In today's Gospel Jesus says, “Come to me. All who are exhausted and weighted down beneath your burdens, and I will give you rest….. my yoke is easy and my burden is light.

This is an imagery taken from the daily association of a farmer who used the yoke, and the carpenter who made the yoke.
It is a human tendency to mourn over our inabilities and blame God. It is common in everyone of us. We look at others talents, blessings, wealth, health and achievements.  In this despair we fail to appreciate our abilities and talents. When we are tested with trials we ask God Why me? And we fail to count the innumerable blessings that we have received.
Arthur Ashe, the legendary Wimbledon player was dying of AIDS which he got due to infected blood he received during a heart surgery in 1983.
From the world over, he received letters from his fan, one of them conveyed: "Why does God have to select you for such a bad disease?".

To this Arthur Ashe replied: The world over--50,000,000 children start playing tennis, 5,000,000 learn to play tennis, 500,000 learn professional tennis, 50,000 come to the circuit, 5000 reach the grand slam, 50 reach the Wimbledon, 4 to semi-finals, 2 to finals. When I was the one holding the cup, I never asked god "Why me?".
And today in pain, I should not be asking GOD "why me?".
If we can have this attitude   we will not feel that our life is overburdened with problems.  God has designed our life only according to our ability. When we compare our sufferings with that of others often we find ours problems are nothing. It is very good remember the quote, "I cried because I had no shoes until I met a man who had no feet.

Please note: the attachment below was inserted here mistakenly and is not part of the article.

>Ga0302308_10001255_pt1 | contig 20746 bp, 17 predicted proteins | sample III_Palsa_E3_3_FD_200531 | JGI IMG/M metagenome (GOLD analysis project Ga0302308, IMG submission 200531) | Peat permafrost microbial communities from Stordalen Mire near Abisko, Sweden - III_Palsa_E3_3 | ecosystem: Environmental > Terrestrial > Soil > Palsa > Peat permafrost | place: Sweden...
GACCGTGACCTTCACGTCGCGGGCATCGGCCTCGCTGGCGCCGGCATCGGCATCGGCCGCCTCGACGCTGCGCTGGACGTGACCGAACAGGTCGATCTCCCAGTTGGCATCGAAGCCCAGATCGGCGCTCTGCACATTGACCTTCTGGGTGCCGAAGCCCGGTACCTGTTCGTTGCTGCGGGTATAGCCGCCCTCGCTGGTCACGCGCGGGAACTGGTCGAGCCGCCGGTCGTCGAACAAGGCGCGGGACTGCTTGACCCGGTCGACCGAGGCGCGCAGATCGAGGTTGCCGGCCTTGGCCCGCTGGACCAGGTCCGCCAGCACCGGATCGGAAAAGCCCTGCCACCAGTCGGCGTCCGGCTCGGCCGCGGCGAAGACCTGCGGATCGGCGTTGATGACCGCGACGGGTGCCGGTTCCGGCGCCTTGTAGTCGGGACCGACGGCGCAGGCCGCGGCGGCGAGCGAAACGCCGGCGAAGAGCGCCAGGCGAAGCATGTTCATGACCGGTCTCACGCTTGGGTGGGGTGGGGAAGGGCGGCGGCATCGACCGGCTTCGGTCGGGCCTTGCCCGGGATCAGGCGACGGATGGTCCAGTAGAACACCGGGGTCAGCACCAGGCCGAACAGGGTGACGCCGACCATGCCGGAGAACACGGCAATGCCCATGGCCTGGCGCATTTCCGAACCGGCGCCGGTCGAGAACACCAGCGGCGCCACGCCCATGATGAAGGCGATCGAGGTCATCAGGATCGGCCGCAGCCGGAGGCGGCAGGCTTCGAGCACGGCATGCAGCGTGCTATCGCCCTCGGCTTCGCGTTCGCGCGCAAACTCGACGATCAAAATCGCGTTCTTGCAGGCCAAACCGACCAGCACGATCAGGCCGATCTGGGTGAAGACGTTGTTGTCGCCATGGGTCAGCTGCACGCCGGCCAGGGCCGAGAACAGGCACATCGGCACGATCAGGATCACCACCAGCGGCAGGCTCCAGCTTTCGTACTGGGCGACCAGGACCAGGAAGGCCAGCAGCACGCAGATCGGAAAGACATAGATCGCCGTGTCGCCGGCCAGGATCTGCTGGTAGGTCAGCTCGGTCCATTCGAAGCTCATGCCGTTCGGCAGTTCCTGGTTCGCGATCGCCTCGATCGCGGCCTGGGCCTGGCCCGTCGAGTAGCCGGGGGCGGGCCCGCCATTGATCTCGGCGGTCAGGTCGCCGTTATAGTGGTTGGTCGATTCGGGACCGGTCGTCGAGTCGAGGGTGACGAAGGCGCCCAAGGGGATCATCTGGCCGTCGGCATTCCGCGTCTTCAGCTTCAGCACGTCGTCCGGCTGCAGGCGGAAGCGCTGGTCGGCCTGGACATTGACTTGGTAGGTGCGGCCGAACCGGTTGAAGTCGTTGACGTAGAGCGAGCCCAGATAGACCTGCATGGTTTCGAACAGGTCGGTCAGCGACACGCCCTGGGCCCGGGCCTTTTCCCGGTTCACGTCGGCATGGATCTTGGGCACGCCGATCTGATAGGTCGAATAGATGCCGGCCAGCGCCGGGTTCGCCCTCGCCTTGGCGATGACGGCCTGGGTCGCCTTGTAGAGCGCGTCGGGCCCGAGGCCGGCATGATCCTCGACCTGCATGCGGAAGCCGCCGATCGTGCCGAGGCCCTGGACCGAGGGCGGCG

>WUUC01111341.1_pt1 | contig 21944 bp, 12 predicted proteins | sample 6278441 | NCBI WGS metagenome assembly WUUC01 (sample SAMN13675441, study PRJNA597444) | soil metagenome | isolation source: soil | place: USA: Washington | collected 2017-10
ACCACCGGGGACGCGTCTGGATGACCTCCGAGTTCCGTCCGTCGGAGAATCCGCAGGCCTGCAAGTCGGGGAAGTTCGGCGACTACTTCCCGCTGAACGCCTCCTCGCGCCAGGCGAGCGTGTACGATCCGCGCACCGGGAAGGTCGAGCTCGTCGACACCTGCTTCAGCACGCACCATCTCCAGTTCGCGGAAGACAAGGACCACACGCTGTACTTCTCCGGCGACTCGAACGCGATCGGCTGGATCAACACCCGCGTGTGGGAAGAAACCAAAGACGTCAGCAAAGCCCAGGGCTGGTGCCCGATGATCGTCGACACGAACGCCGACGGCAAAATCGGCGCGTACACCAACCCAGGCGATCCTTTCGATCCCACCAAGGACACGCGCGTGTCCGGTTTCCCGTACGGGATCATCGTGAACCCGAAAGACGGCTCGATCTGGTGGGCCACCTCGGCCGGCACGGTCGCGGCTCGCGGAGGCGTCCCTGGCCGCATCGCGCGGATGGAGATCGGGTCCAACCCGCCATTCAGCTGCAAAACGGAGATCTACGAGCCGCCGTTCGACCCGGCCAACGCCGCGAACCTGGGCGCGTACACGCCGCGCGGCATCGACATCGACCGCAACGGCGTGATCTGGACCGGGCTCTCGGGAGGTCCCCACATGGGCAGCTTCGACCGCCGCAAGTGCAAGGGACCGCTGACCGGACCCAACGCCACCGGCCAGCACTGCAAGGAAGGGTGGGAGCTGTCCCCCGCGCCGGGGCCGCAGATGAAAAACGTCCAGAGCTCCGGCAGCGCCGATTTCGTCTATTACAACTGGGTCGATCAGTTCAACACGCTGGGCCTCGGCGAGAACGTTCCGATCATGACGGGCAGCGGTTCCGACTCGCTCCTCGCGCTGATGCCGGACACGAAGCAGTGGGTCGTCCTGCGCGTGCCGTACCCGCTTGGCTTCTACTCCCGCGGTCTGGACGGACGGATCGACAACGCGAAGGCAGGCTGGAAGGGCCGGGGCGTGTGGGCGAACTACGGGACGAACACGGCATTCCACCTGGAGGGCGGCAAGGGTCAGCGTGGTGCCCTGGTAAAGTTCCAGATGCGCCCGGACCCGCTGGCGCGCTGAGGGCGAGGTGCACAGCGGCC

Every heavy burden in our life will become light, if it is accepted in love.

We are burdened by many other things: business, concerns about jobs, marriage, money, health, children, security, old age and a thousand other things.

To take the yoke of Christ is to enter into relationship with Christ as his loving servants and subjects and to conduct ourselves accordingly. The yoke of Christ is not just a yoke from Christ but also a yoke with him. A yoke is fashioned for a pair -- for a team working together. So we are not yoked alone to pull the plow by our own unaided power; we are yoked together with Christ to work with Him using His strength. By saying that his “yoke is easy” (11:30), Jesus means that whatever God sends us is made to fit our needs and our abilities exactly.

There is an old story which tells how a man came upon a little boy carrying a still smaller boy, who was lame, upon his back. "That's a heavy burden for you to carry," said the man. "That's not burden," came the answer. "That's my wee brother."
The burden which is accepted in love and carried in love is always light.  A mother will never feel spending sleepless night with the suffering child a burden. So when we do things out of love what seems to be heavy burden for others will become joyful.

One of the effects of Worship for many of us is that it gives us a time for rest and refreshment when we let the overheated radiators of our hectic lives cool down before the Lord. This is especially true when we unload the burdens of our sins and worries on the altar and offer them to God during the Holy Mass.

During this holy Eucharist, let's renew our trust and faith in Jesus, and ask him to help us make the burdens of our life light and carry them with him.